Yes, if the reverse EMF of the motor and its DC resistance are specified. Good datasheets do provide these figures.
At first approximation, a generator looks like a voltage source proportional to speed in series with the DC resistance of the windings. Put another way, you can usefully model a motor as a Thevenin source. Good datasheets tell you the voltage as a function of speed, or "reverse EMF" as a function of speed for a motor (same thing). That's the Thevenin voltage. The resistance, again from the datasheet, is the Thevenin resistance. You can then compute voltage and current as a function of electrical load from there.
Sometimes these parameters can be inferred from other specs. For example, consider a motor that puts out 100 W of mechanical power at 60 Hz rotation (3600 RPM) speed, at 24 V applied, and is 90% efficient. The electrical input power is (100 W)/90% = 111 W. That means the current is (111 W)/(24 V) = 4.6 A. The winding resistance is then (11 W)/(4.6 A)² = 518 mΩ, which is dropping (11 W)/(4.6 A) = 2.4 V. That means the back EMF at 60 Hz is 21.6 V, or 360 mV/Hz.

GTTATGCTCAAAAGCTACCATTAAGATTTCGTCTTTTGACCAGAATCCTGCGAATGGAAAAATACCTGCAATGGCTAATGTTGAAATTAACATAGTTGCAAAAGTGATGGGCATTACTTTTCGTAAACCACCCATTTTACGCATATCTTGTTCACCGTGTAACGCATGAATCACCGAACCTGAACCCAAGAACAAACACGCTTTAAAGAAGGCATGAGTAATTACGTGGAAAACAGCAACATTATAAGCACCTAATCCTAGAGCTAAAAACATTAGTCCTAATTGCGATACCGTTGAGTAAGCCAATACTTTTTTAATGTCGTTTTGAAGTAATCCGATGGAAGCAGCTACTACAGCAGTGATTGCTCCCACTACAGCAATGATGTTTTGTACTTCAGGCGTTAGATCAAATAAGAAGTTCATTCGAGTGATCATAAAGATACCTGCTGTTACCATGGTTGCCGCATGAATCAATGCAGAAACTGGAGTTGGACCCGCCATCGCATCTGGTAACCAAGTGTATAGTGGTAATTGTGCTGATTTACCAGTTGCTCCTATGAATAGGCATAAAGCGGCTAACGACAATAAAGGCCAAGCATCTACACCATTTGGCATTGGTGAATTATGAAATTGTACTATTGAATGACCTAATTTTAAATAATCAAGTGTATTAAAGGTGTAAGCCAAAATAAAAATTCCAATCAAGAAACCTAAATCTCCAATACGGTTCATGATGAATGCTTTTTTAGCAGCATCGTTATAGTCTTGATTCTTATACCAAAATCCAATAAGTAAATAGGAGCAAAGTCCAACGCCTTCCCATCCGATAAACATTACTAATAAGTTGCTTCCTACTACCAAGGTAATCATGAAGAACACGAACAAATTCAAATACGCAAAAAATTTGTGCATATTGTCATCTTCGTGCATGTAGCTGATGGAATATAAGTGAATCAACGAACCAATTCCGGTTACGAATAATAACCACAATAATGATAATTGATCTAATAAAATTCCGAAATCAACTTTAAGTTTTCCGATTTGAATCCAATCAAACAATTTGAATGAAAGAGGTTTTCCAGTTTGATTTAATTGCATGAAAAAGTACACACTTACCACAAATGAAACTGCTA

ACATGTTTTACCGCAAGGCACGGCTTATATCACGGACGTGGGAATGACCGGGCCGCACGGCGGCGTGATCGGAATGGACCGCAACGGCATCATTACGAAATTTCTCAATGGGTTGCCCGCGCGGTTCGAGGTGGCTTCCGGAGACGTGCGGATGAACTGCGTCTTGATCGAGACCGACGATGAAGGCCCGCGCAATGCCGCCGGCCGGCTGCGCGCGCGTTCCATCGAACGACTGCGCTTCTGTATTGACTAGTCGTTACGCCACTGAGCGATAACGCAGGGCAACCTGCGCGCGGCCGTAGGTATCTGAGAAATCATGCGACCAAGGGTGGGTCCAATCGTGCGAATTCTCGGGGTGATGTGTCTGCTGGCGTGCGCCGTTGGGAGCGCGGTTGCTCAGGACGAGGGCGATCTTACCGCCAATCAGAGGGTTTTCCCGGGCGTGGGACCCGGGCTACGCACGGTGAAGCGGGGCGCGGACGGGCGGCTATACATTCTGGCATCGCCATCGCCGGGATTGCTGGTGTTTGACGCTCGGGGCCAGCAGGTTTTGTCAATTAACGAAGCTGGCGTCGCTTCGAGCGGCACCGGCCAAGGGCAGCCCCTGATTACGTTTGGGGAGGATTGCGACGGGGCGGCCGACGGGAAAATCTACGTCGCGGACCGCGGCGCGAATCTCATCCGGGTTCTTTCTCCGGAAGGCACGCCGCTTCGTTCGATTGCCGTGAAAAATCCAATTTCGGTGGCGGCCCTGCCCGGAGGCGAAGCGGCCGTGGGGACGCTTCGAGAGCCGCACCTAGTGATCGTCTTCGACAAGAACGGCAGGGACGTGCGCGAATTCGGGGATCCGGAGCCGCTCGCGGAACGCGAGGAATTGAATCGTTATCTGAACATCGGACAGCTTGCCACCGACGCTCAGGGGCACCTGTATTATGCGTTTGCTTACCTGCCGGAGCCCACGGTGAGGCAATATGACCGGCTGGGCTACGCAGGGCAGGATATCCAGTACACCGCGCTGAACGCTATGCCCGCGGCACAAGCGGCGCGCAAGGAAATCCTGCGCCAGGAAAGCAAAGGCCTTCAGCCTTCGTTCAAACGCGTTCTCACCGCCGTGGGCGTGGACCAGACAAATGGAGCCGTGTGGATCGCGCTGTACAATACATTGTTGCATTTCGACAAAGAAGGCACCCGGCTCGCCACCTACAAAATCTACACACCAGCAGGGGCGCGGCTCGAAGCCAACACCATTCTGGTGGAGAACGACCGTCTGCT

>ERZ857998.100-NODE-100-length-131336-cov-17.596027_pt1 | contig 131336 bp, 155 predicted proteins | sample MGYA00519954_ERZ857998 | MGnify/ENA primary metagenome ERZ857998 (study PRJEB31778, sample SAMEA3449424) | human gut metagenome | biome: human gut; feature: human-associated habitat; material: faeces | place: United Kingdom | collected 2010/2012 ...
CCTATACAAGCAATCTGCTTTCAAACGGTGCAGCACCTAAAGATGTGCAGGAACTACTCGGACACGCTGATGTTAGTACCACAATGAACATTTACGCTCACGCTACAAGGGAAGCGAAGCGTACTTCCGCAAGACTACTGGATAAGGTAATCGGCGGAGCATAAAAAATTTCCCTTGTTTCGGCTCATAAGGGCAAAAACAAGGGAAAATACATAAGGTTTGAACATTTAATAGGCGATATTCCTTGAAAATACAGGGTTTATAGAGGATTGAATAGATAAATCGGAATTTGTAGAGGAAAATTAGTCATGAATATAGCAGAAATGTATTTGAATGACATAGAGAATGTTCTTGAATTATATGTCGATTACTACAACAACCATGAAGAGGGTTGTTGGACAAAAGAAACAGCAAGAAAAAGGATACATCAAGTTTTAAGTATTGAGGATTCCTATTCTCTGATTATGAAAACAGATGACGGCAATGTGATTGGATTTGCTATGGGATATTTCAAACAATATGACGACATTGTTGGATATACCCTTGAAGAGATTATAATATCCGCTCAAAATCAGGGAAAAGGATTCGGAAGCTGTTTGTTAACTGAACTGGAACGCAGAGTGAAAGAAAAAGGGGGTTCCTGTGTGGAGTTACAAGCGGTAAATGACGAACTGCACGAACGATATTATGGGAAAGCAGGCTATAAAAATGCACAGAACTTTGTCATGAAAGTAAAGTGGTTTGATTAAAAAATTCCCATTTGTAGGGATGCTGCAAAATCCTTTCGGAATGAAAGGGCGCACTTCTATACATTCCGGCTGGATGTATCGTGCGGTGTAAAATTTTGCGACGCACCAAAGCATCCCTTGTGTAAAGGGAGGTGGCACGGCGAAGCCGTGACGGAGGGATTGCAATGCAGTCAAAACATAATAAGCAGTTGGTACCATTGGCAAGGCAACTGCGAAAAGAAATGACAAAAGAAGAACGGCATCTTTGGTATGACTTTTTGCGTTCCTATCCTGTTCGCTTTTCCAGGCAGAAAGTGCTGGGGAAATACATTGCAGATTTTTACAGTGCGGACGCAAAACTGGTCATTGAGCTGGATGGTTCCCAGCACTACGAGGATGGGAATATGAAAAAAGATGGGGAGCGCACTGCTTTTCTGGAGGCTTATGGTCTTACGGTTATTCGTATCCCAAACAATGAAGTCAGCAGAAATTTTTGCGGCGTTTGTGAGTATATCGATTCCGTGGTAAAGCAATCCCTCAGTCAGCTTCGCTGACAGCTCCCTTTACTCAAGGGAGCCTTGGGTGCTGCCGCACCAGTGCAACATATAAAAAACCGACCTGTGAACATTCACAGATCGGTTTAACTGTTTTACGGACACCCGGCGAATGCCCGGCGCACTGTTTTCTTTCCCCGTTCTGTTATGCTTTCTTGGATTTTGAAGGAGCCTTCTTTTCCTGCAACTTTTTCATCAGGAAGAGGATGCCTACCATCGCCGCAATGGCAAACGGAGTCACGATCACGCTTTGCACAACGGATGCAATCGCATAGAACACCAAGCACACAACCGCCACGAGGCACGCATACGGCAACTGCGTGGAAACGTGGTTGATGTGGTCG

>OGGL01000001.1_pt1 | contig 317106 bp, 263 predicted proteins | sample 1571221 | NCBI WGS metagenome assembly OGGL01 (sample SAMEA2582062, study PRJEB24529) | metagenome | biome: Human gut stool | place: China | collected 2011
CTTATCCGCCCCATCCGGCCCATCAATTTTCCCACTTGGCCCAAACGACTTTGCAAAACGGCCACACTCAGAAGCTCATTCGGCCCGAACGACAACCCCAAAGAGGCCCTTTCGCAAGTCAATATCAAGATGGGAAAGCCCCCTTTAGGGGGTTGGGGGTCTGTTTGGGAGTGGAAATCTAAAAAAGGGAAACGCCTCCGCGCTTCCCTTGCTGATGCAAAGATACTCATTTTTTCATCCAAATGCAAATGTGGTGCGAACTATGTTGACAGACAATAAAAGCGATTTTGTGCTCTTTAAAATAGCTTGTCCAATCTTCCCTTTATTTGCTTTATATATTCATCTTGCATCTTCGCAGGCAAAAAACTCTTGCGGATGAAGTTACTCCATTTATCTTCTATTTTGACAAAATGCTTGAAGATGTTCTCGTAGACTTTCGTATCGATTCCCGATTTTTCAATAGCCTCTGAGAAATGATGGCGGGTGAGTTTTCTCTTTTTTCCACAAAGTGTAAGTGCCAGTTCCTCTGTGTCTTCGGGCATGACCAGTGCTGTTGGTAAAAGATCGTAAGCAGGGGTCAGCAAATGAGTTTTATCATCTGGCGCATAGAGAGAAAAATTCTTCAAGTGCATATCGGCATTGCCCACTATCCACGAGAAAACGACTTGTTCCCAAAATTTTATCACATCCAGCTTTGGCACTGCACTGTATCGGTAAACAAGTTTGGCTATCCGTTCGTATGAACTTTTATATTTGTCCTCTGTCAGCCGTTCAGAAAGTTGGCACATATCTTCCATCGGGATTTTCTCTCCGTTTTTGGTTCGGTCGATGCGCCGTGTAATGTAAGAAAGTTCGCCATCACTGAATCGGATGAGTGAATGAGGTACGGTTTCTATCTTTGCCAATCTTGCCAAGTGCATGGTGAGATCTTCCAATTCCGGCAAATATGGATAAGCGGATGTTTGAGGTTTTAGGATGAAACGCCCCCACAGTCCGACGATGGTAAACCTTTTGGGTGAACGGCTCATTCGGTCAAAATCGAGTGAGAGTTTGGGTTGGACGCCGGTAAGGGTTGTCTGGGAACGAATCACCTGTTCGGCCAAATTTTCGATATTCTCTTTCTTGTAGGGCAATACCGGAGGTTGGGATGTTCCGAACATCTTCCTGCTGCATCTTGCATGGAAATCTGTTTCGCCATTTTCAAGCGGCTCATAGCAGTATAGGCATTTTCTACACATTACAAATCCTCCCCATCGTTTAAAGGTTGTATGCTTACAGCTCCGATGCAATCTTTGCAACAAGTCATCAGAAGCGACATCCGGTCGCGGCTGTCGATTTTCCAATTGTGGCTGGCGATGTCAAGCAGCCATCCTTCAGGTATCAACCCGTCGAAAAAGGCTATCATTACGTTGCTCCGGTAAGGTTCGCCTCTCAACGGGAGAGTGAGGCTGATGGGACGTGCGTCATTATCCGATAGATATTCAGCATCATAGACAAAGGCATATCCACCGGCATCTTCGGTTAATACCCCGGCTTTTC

If you were to drive this motor mechanically at 40 Hz, it would look like a 14.4 V source with 518 mΩ in series. If you were to put a 1 Ω load on it while still keeping the rotation rate at 40 Hz, you'd get 9.5 V and 90 W.